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The Bulls have dropped in ESPN’s ‘Future’ Power Rankings

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number 24, from No. 20 in March

NBA: Chicago Bulls at Orlando Magic Kim Klement-USA TODAY Sports

The Bulls have an intriguing young core that looks more promising than the end of last season, but that didn’t stop them from dropping from No. 20 to No. 24 in ESPN’s Future Power Rankings done by Kevin Pelton and Bobby Marks. While still better than the dead-last position the Bulls found themselves in at the start of the 2017-18 season, it’s obviously not great. The only teams below the Bulls are the Magic, Grizzlies, Cavaliers, Hawks, Kings and Hornets.

This exercise ranks all 30 teams based on five categories (players, management, money, market, draft) and determines an overall Future Power Rating (0 to 100) to project on-court success for the next three seasons. The players category obviously carries the most weight (58.3 percent of the rating), followed by management (16.7 percent) and then money, market and draft at 8.3 percent each.

Here’s how the Bulls ranked in each metric (Rank, Score):

Players: 23, 37.5

Management: 25, 32.5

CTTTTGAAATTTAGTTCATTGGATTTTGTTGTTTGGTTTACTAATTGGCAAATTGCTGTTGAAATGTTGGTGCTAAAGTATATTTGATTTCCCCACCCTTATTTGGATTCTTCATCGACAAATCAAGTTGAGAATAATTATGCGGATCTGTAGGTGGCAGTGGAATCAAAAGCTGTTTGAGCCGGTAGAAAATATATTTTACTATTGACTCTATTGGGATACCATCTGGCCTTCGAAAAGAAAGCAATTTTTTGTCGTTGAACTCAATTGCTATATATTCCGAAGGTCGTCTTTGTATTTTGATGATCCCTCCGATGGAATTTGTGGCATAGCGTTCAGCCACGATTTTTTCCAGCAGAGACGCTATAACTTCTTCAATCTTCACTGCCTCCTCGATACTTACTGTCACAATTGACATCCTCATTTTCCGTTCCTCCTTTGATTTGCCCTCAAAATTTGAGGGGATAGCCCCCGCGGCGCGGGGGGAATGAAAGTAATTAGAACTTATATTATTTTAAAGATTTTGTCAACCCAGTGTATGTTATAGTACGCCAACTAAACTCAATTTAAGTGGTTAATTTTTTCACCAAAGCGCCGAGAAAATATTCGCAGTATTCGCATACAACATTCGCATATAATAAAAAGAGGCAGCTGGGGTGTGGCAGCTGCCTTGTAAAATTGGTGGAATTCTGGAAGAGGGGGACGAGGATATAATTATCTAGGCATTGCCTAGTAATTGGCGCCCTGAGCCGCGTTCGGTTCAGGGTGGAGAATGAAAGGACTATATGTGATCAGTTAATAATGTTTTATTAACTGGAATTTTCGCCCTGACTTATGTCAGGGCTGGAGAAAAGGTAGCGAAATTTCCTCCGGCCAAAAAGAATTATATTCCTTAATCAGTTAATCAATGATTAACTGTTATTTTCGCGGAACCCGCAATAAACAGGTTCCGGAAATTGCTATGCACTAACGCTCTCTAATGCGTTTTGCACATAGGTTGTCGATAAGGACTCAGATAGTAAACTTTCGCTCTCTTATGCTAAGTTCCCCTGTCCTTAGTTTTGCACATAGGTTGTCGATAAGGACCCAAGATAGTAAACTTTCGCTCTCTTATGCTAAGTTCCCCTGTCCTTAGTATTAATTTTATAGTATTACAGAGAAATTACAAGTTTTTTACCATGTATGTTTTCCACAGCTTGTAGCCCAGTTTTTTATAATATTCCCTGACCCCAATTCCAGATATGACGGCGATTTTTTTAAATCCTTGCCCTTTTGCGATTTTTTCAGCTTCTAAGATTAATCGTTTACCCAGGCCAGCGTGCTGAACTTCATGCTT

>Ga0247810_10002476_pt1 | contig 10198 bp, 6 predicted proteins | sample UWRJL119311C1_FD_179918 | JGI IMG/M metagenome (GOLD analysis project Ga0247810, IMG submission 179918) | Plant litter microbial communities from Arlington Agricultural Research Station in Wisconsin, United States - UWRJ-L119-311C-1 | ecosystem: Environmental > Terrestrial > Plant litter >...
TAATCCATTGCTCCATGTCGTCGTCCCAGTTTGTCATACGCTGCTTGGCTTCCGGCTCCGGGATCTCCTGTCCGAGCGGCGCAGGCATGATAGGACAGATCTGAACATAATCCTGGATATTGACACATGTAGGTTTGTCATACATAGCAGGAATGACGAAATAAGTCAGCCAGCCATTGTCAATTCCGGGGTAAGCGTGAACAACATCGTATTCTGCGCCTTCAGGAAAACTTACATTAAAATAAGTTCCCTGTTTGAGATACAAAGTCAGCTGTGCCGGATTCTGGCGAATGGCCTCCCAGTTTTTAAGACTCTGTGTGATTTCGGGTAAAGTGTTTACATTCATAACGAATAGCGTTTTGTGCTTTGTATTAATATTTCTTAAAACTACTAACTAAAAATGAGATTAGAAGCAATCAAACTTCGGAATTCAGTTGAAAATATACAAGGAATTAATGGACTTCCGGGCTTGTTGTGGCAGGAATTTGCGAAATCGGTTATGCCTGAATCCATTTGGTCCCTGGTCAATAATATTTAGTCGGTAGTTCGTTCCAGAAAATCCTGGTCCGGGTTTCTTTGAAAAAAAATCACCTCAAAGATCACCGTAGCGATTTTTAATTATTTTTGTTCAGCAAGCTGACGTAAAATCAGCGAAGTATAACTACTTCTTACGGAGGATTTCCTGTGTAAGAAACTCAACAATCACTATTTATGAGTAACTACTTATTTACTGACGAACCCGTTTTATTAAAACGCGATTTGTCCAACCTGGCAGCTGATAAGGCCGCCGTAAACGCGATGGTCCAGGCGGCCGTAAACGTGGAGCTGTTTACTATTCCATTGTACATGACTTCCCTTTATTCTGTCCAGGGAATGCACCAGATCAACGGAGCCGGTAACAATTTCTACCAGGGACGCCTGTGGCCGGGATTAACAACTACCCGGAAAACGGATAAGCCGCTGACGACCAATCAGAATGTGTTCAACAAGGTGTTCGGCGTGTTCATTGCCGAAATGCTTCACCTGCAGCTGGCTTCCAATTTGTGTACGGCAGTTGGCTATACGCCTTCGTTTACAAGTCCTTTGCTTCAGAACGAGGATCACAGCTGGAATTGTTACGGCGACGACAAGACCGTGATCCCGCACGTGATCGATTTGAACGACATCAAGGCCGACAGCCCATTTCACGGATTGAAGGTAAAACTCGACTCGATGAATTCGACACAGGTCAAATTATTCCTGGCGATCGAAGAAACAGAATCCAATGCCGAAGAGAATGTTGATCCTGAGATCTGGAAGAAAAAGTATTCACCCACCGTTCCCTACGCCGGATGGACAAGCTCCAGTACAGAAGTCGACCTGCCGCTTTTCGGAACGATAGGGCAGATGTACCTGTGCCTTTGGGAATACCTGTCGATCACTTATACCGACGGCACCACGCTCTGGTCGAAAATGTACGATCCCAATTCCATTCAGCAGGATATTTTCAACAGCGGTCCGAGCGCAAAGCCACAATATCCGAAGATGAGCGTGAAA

Money: T-8, 67.5

Market: T-8, 60.0

Draft: T-5, 70.0

Overall: 24, 43.8

While Pelton touts the rise of Lauri Markkanen as a reason for Bulls optimism, as well as the selection of Wendell Carter Jr., he’s much more pessimistic about using their cap space this summer on Zach LaVine and Jabari Parker:

When we last did this exercise in March, only the Lakers had a better score in the money category than Chicago. Though the Bulls can create max cap space again next summer, all that translated to this year was signing Jabari Parker to a short-term contract he has little chance of outperforming. That and a lucrative long-term deal for Zach LaVine create additional questions about the vision of Chicago’s management, despite the success of 2017 lottery pick Lauri Markkanen and our optimism about 2018 pick Wendell Carter Jr.

Given Pelton’s win projections for the upcoming season, this analysis isn’t too much of a surprise. LaVine and Parker haven’t ever rated out as positive impact players, and there are reasons to believe it won’t happen, especially with some of the potential fit problems in Chicago. On the flip side, it’s also reasonable to have a more optimistic outlook that sees the Bulls in playoff contention in a weak East as soon as this year, but that will require a lot of stuff to go right for them.

As for the other categories, I don’t think many will quarrel with management being ranked so low, even despite what looks to be some nailed draft picks the last few years. The Bulls are in a big market and will have a lot of money to spend again next summer, but it will be on these young players to improve and the front office to sell a vision to attract more proven talent to Chicago.

And for the draft, the Bulls don’t own any other picks beyond their own (and in fact are still out on a 2019 second-round selection), but if they fail to take a step forward in 2018-19, well, there’s always another high lottery pick to add to the mix.